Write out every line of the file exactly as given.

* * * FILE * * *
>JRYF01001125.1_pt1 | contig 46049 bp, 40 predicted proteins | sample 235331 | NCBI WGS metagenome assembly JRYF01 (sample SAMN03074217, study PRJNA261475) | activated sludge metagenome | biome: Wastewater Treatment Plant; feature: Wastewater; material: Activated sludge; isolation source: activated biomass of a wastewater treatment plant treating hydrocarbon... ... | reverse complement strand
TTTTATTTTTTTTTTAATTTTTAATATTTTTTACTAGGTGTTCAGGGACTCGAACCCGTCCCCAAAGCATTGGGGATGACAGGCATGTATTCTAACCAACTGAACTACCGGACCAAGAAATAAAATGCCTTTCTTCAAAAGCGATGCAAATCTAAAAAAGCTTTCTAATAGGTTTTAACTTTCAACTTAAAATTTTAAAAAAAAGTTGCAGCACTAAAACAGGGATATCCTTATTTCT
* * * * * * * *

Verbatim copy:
>JRYF01001125.1_pt1 | contig 46049 bp, 40 predicted proteins | sample 235331 | NCBI WGS metagenome assembly JRYF01 (sample SAMN03074217, study PRJNA261475) | activated sludge metagenome | biome: Wastewater Treatment Plant; feature: Wastewater; material: Activated sludge; isolation source: activated biomass of a wastewater treatment plant treating hydrocarbon... ... | reverse complement strand
TTTTATTTTTTTTTTAATTTTTAATATTTTTTACTAGGTGTTCAGGGACTCGAACCCGTCCCCAAAGCATTGGGGATGACAGGCATGTATTCTAACCAACTGAACTACCGGACCAAGAAATAAAATGCCTTTCTTCAAAAGCGATGCAAATCTAAAAAAGCTTTCTAATAGGTTTTAACTTTCAACTTAAAATTTTAAAAAAAAGTTGCAGCACTAAAACAGGGATATCCTTATTTCT